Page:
or: Why I’m a terrible daughter

1300 miles from here, my father is probably dying.

And I am playing Tetris in my pajamas and eating pudding for dinner. I have not called him today.

Yesterday I tried once, but he didn’t answer.

Along with skin cancer, extreme weight loss, possible COPD from 57 years of smoking, and whatever on top of that is probably killing him, he is also going deaf.

My cousin, who lives in a town an hour from my father, is going to drag him to the doctor this week sometime. She is kind, a good niece, a good daughter to my father’s sister, who would rather he not be dying.

I would rather he not be dying. It may kill his mother.

Most everyone would rather my father not be dying, except it seems my father. He may be refusing to eat, it’s not clear.

What is clear is that if he IS dying, my siblings and I should make an effort to go down there.

I have not seen him since I visited in 2016; one brother saw him last year, my sister and the other brother have not seen him in longer.

Possibly much longer.

I am not sure — maybe being terrible children runs in families?

I do know that I am not going to try to call tonight, although I had planned to. At this point I am full of pudding and regret for never having found a way to help my father take care of himself.

I am full of sorrow and bread and too many games of Tetris, which I played very badly.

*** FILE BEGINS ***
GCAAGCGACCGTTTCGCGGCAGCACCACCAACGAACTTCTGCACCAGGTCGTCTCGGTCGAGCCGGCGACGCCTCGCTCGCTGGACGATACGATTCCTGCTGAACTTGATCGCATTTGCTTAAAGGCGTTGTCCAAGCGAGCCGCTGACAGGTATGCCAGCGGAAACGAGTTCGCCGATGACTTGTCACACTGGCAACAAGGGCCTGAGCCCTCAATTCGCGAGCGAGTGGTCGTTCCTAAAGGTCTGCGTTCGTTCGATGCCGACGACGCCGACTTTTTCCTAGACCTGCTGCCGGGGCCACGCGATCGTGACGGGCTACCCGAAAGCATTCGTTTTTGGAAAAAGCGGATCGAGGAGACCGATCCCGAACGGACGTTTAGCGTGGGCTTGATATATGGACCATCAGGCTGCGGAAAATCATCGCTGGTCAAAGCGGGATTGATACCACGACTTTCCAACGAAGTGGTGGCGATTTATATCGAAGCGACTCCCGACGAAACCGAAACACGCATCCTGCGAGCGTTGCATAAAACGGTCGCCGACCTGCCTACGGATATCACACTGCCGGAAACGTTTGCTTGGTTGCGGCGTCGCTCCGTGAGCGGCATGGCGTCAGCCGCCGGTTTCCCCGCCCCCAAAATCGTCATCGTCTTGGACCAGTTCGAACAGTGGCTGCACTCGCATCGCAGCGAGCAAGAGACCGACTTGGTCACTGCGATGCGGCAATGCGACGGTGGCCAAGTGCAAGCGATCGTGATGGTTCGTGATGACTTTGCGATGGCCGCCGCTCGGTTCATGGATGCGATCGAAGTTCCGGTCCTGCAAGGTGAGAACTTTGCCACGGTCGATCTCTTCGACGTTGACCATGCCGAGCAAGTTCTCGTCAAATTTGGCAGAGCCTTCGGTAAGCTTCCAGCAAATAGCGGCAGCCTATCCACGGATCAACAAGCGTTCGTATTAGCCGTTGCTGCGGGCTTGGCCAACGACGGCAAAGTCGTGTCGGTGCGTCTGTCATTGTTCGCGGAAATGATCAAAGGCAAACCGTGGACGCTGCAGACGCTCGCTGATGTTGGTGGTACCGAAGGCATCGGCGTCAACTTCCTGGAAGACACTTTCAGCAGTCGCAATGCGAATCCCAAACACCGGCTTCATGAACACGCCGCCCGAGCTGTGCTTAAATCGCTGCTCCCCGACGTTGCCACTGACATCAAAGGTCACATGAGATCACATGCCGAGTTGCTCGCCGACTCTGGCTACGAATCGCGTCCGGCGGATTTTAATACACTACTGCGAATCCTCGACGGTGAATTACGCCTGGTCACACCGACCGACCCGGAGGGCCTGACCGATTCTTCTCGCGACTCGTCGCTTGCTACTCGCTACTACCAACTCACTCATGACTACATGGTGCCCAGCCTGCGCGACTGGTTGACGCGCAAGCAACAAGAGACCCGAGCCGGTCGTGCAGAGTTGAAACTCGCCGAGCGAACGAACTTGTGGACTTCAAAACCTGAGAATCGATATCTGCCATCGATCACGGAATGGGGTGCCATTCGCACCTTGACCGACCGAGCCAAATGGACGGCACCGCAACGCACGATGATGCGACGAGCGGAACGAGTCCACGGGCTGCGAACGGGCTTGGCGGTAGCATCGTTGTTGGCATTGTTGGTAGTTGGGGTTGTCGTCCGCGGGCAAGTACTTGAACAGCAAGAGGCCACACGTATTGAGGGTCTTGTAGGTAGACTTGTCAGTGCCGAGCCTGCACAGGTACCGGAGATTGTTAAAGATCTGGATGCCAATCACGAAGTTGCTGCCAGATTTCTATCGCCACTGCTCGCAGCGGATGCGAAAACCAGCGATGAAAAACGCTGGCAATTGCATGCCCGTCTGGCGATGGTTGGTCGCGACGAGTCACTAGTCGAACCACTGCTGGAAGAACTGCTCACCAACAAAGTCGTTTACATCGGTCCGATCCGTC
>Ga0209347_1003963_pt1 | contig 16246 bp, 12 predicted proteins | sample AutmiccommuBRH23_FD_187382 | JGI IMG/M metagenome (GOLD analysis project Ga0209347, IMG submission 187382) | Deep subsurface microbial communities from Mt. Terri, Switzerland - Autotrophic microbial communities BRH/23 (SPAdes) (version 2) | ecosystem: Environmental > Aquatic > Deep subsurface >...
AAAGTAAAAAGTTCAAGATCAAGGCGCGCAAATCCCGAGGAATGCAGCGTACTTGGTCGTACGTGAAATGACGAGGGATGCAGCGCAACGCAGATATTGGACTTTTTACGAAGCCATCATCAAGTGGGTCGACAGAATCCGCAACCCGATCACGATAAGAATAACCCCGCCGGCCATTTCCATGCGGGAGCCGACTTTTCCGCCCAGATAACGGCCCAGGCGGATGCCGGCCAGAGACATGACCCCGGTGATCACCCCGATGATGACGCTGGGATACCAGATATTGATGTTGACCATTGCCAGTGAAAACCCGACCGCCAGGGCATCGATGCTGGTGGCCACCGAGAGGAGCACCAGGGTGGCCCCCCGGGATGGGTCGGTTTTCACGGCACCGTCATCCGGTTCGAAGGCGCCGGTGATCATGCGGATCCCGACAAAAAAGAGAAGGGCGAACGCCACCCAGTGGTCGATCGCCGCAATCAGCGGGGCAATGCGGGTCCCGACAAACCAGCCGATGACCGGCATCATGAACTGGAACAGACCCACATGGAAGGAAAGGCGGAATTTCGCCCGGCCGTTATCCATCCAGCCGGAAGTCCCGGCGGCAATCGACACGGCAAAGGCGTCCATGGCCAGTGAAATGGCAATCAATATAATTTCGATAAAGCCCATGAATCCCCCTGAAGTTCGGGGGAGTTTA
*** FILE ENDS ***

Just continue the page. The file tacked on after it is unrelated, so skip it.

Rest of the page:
I do not want my father to be dying.

I am full, at this point, of pointless anger at all the years that made so little sense. I am angry at my lack of sense, in never having sent my son to stay with my father, my father’s family. There is a whole section of his family history he will only know through me, and I can tell it only through the eyes of a northern girl, grown in a particularly squalid and lonely kind of poverty.

I can never convey the sense of my grandmother, who grew up herself on a plantation in Georgia. I barely understand it myself.

I can never convey the joy and horror of living in your mother’s backyard.

Of possibly dying in your mother’s backyard.

My father could do that, could have done that.

But my son is grown, now.

And my father is busy, possibly dying.

I still write sometimes, and I have a buttload of already-written stuff. So there you go.

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